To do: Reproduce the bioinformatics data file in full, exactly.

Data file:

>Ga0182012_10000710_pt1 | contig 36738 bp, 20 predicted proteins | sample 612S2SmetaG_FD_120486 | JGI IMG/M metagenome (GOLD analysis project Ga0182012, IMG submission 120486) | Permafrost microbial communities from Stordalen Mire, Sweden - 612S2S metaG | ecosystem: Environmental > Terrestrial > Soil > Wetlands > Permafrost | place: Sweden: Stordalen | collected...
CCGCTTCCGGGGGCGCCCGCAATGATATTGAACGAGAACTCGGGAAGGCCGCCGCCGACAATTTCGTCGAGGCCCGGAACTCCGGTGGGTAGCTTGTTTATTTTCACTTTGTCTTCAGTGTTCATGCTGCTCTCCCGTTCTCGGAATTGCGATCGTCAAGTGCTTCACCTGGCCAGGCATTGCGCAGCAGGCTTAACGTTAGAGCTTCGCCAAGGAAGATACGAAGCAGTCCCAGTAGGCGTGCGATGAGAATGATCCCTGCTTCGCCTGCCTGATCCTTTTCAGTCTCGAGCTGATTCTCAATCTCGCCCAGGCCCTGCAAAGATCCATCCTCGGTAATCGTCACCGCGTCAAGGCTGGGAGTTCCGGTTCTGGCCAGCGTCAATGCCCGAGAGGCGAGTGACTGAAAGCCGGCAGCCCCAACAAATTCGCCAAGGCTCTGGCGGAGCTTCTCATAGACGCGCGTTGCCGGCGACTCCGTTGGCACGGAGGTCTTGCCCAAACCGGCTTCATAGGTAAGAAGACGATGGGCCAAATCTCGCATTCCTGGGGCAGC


>Ga0182012_10000710_pt1 | contig 36738 bp, 20 predicted proteins | sample 612S2SmetaG_FD_120486 | JGI IMG/M metagenome (GOLD analysis project Ga0182012, IMG submission 120486) | Permafrost microbial communities from Stordalen Mire, Sweden - 612S2S metaG | ecosystem: Environmental > Terrestrial > Soil > Wetlands > Permafrost | place: Sweden: Stordalen | collected...
CCGCTTCCGGGGGCGCCCGCAATGATATTGAACGAGAACTCGGGAAGGCCGCCGCCGACAATTTCGTCGAGGCCCGGAACTCCGGTGGGTAGCTTGTTTATTTTCACTTTGTCTTCAGTGTTCATGCTGCTCTCCCGTTCTCGGAATTGCGATCGTCAAGTGCTTCACCTGGCCAGGCATTGCGCAGCAGGCTTAACGTTAGAGCTTCGCCAAGGAAGATACGAAGCAGTCCCAGTAGGCGTGCGATGAGAATGATCCCTGCTTCGCCTGCCTGATCCTTTTCAGTCTCGAGCTGATTCTCAATCTCGCCCAGGCCCTGCAAAGATCCATCCTCGGTAATCGTCACCGCGTCAAGGCTGGGAGTTCCGGTTCTGGCCAGCGTCAATGCCCGAGAGGCGAGTGACTGAAAGCCGGCAGCCCCAACAAATTCGCCAAGGCTCTGGCGGAGCTTCTCATAGACGCGCGTTGCCGGCGACTCCGTTGGCACGGAGGTCTTGCCCAAACCGGCTTCATAGGTAAGAAGACGATGGGCCAAATCTCGCATTCCTGGGGCAGC